WASHINGTON — A Federal Reserve official who dissented from this week's policy decision says the Fed should have outlined a plan to keep a key interest rate at a record low until unemployment falls below 5.5 percent.
The Fed's policy statement no longer cites a specific unemployment rate that might lead it eventually to raise short-term rates. The Fed instead says it will monitor a range of information before approving any rate increase.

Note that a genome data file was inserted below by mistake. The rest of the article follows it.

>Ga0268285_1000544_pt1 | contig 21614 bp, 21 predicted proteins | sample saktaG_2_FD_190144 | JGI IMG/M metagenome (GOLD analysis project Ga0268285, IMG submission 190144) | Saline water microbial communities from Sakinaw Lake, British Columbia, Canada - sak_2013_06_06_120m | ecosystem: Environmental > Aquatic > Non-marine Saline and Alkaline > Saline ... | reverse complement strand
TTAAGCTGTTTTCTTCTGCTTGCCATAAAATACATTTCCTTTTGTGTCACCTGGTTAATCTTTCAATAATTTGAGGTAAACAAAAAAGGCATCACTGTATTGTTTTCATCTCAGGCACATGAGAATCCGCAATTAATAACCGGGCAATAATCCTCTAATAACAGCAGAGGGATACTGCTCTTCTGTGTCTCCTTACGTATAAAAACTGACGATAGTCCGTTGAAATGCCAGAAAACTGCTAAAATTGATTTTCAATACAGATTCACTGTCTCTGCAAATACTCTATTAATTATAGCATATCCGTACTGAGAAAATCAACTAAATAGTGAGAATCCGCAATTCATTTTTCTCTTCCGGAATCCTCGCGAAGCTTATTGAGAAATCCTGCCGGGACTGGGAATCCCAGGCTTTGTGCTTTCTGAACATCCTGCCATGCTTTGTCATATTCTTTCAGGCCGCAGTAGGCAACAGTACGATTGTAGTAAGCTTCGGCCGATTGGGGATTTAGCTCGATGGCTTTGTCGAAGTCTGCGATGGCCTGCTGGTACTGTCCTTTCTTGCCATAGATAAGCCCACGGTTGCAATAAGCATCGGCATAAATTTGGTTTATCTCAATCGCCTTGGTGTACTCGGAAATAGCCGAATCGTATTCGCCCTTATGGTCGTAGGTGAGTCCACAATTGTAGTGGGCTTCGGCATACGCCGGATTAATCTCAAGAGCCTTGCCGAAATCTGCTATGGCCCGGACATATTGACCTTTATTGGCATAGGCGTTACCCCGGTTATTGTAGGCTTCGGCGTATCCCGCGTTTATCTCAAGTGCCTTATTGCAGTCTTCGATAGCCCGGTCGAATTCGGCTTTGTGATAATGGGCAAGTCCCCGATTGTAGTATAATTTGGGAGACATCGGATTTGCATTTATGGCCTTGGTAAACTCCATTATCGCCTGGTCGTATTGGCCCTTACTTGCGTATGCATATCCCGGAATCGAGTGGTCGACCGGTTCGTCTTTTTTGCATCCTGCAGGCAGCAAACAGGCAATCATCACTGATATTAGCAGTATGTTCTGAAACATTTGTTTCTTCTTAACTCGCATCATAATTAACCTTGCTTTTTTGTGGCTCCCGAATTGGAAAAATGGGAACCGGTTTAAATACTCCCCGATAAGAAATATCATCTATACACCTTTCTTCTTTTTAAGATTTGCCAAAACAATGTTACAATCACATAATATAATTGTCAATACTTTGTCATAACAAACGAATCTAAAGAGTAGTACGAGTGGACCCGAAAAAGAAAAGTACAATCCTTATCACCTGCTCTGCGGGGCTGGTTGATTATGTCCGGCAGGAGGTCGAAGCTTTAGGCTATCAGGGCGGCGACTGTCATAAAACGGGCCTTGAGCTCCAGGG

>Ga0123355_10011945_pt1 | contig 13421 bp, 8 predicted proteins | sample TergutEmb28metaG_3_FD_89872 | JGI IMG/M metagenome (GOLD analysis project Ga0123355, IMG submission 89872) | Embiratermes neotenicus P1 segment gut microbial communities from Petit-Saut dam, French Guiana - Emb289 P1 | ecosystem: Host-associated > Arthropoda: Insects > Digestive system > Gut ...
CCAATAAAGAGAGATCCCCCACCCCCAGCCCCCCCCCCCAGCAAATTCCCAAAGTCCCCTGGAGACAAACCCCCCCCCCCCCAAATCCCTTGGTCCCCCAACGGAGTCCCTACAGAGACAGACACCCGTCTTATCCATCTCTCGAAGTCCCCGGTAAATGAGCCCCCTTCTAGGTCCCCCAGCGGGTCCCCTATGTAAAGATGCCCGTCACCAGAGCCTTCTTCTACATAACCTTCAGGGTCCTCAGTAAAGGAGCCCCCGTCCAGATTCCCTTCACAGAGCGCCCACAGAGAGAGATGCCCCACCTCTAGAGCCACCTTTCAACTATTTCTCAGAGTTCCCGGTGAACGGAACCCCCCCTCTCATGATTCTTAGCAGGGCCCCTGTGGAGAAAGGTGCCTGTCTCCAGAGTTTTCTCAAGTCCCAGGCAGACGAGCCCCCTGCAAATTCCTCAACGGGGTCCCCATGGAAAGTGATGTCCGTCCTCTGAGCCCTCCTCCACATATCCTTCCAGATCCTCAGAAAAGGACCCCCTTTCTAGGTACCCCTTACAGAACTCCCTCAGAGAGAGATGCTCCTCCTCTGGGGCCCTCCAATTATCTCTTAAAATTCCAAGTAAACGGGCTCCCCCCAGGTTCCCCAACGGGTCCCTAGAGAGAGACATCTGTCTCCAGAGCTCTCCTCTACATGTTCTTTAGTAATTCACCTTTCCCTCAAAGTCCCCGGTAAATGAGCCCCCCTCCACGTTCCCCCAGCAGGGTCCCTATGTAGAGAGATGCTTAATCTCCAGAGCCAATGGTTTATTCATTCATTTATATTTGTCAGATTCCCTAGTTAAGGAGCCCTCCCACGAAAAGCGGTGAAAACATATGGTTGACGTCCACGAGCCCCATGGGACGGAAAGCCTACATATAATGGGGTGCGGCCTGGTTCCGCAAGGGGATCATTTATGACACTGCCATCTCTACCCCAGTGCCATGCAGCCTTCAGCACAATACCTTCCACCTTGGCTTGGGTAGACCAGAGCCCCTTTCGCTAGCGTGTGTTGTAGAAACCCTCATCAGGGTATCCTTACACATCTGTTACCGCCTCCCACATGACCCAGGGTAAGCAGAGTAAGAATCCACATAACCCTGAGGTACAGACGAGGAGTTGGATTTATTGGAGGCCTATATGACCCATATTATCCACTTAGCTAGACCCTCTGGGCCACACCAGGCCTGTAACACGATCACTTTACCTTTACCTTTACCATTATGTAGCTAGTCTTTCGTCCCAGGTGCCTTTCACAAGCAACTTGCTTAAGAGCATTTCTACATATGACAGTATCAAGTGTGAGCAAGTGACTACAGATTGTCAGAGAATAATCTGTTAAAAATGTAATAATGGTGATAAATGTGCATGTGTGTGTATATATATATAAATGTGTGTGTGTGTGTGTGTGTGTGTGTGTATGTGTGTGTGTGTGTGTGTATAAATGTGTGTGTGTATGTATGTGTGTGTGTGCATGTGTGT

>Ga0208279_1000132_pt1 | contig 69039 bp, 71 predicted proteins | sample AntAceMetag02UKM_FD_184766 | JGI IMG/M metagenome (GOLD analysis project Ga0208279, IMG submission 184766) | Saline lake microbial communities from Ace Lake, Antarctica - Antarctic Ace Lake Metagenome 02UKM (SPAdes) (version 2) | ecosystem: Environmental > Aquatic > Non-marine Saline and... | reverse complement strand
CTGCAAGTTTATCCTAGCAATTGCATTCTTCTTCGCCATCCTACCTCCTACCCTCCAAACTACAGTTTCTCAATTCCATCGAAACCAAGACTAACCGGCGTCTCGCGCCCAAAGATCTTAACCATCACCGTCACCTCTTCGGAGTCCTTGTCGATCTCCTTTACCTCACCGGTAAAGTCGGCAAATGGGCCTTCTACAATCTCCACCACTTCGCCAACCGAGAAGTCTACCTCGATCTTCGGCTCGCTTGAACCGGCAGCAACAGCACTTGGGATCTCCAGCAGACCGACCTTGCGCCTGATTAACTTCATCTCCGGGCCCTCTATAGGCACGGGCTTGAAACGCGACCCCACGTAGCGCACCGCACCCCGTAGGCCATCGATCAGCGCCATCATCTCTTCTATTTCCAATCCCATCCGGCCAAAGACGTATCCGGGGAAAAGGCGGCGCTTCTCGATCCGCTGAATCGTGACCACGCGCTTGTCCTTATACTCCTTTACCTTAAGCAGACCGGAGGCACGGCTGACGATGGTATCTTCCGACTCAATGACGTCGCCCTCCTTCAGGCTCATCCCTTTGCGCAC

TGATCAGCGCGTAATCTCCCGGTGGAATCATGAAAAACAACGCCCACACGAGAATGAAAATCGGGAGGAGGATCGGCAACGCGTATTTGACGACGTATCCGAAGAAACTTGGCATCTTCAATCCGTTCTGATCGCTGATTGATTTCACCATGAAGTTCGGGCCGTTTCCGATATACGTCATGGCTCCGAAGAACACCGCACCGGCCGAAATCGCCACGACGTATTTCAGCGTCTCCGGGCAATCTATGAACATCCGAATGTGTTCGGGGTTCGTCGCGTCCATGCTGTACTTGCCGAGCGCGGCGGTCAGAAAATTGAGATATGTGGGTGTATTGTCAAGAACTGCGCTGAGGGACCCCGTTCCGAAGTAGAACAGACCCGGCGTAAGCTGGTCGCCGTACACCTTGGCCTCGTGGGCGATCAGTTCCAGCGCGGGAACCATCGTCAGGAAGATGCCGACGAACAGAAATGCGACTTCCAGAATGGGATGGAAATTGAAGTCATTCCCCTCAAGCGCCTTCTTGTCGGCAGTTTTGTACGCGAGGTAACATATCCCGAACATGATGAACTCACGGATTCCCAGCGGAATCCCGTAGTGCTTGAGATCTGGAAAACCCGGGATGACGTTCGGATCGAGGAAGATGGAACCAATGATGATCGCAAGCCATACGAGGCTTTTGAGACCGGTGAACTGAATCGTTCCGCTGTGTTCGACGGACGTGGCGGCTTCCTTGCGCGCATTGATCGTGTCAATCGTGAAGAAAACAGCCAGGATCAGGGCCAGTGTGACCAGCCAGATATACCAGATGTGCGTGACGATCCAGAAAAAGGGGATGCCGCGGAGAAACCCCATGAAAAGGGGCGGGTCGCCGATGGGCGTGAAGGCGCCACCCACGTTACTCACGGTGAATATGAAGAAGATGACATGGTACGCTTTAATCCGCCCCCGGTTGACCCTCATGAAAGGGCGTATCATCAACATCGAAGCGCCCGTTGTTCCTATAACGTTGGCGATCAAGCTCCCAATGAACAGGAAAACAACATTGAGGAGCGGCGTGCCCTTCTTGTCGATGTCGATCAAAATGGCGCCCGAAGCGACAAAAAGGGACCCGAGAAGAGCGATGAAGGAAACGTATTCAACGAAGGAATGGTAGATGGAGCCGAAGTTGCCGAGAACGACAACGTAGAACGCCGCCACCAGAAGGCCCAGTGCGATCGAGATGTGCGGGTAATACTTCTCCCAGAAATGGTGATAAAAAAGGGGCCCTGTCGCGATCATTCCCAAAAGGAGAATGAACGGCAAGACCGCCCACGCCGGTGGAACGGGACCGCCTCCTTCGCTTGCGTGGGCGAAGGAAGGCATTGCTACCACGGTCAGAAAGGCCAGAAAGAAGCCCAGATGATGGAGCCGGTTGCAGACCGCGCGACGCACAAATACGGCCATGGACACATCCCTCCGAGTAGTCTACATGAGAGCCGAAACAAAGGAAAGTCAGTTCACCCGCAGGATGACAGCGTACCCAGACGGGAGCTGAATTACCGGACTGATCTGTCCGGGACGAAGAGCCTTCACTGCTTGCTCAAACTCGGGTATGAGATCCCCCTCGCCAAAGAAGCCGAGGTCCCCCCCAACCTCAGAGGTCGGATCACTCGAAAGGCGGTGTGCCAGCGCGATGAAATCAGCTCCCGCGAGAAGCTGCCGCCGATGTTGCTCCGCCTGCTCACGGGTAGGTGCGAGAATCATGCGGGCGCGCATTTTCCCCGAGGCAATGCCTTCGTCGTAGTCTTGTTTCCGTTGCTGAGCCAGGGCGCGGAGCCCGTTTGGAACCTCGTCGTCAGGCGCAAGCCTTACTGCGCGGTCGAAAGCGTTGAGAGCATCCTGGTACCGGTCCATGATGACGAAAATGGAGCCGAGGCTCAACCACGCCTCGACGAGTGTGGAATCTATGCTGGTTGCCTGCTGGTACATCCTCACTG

Narayana Kocherlakota, president of the Fed's Minneapolis bank, says this shift, approved 8-1, will foster uncertainty.
In a statement Friday, Kocherlakota says lowering the threshold for considering a rate hike from 6.5 percent unemployment to 5.5 percent would have enhanced the Fed's commitment to low rates until inflation nears its 2 percent target. The unemployment rate is 6.7 percent.